Anna’s Hummingbirds (Calypte anna) are the only U.S. hummingbird with a rose red crown (in the right light). They are nesting somewhere near my house. I know this because the females have been coming to gather nesting material recently and, as you will see at the end of this post, I’ve spotted females with brood patches.
Here is the male Anna’s Hummingbird showing his bright red gorget as he surveys the yard.
I wanted to capture some in-flight photos of these jewels of the sky while the sun was out to get the full impact of their beautiful colors.
These photos were taken in morning light with my 70 – 300mm zoom lens using a high ISO setting to get the shutter speed I wanted (click on photos for full sized images).
I really enjoy watching these quick, aggressive little birds go through their maneuvers to gain a seat at the feeders. Notice that the bright colors of the male’s crown and gorget feathers look dark when not reflecting the sunlight.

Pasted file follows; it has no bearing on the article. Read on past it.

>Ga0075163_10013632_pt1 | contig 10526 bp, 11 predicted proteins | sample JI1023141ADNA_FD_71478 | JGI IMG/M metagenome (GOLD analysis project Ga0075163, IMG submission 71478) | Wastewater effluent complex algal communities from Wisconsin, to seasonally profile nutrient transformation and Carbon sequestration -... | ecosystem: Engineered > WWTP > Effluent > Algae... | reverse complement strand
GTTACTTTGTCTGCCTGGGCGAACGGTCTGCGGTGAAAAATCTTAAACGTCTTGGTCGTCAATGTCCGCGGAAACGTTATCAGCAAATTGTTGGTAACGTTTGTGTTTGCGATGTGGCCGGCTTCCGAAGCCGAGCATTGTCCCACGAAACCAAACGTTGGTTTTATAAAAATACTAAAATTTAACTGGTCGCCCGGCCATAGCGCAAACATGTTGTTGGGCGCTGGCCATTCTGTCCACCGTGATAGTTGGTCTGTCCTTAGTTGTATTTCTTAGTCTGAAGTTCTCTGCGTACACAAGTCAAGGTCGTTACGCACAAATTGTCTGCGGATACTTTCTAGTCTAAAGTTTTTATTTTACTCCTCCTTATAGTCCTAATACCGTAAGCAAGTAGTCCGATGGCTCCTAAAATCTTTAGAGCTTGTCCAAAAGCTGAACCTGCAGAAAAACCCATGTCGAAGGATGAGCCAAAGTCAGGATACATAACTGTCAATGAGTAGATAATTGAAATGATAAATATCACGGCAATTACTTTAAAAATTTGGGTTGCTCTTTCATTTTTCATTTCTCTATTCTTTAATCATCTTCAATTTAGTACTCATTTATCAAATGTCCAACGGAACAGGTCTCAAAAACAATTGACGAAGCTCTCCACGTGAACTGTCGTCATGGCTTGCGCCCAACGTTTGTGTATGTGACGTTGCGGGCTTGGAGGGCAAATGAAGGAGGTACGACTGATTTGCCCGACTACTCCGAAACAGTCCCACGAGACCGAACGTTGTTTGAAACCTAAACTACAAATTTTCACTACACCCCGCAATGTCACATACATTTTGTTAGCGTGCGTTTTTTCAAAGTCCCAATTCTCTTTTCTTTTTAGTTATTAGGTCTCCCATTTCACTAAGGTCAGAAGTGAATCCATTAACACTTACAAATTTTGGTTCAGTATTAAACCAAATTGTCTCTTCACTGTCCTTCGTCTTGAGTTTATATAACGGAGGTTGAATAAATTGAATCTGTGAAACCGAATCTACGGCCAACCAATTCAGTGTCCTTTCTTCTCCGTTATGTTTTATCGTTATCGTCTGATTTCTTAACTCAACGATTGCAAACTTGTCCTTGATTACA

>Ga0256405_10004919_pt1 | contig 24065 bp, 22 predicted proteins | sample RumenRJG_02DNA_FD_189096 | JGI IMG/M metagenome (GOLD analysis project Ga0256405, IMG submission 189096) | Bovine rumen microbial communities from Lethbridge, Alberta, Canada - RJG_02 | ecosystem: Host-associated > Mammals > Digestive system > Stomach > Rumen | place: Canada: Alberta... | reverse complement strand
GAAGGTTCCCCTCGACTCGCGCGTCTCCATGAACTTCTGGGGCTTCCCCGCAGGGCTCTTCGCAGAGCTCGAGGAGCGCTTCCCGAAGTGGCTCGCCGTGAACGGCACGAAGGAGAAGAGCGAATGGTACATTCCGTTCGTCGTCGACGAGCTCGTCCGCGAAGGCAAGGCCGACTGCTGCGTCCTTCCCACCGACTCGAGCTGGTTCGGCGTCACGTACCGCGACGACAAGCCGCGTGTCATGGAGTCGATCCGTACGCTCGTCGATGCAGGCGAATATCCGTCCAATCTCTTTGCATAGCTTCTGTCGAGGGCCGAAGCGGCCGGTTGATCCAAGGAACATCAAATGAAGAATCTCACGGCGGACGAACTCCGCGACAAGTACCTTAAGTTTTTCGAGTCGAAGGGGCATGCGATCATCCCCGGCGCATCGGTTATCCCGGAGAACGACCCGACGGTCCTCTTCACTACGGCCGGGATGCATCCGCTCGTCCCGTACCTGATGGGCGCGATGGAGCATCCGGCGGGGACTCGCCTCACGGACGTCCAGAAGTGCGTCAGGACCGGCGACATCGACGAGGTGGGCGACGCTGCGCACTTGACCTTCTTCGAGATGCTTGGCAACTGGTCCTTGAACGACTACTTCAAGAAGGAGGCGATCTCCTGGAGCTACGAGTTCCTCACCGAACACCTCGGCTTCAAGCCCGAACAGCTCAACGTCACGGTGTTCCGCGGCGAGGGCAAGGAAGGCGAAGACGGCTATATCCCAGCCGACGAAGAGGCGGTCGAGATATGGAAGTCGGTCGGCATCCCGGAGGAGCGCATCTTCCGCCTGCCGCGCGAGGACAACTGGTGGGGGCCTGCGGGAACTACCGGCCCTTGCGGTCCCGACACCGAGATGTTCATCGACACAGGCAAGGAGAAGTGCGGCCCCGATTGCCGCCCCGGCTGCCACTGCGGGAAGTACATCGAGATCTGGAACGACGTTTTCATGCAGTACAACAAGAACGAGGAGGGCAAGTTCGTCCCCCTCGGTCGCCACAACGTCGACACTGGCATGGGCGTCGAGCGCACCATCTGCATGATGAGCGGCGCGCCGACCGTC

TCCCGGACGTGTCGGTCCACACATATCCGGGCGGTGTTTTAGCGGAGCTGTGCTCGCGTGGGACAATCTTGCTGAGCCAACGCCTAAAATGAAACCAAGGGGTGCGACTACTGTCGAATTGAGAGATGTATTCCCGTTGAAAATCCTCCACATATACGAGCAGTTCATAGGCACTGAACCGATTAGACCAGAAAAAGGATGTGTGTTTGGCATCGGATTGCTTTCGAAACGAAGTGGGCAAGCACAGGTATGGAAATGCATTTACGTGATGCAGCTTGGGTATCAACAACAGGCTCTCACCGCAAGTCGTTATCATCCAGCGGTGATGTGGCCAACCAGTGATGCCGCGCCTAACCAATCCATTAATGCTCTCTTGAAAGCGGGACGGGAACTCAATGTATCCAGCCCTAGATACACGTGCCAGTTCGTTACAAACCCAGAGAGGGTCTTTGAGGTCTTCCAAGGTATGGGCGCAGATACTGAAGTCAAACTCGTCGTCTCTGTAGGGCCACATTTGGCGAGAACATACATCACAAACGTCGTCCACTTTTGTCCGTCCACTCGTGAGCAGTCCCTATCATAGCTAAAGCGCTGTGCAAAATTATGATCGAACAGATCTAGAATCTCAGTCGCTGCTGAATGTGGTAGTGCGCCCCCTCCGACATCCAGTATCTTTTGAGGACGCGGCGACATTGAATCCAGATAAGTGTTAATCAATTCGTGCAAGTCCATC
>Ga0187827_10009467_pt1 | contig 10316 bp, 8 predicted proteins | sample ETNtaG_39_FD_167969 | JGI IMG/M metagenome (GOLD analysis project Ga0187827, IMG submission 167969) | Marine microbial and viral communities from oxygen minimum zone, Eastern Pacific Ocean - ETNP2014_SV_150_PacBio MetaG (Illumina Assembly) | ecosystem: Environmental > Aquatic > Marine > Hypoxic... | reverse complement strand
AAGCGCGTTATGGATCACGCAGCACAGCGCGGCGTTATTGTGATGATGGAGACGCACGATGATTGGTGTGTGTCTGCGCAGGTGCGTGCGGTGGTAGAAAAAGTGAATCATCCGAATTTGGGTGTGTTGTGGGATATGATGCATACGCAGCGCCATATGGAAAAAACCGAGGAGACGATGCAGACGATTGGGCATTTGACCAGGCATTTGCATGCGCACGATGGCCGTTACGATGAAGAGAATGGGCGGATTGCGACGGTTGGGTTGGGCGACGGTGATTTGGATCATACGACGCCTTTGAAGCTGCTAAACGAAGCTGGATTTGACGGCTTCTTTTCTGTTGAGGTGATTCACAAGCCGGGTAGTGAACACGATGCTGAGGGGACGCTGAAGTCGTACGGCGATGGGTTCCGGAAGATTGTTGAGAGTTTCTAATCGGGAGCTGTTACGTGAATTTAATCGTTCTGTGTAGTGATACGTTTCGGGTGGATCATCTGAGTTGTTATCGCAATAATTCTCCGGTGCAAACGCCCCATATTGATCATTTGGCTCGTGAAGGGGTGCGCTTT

The female Anna’s Hummingbird has a less obvious, patchy red throat that can be seen when facing into the sunlight.
Their colors aren’t quite as bright as the male’s
and the males generally leave them alone at the feeders. After all, they are the ones doing all the work. The female of the species builds the nest, incubates the eggs and broods and feeds the young after they hatch. Copulation is the only time male and female Anna’s Hummingbirds are together, after that, she’s on her own.
In the photo above you can see a large bare patch of skin on this female’s breast where she incubates the eggs. According to Birds of North America Online, this patch of bare skin is not vascularized like a typical brood patch.
This little ball of fire doesn’t take guff from anyone!
To see more great bird photos, check out World Bird Wednesday! And if you hurry, you can get your link submitted to Ambika over at Madras Ramblings for the next rendition of I And The Bird on Thursday!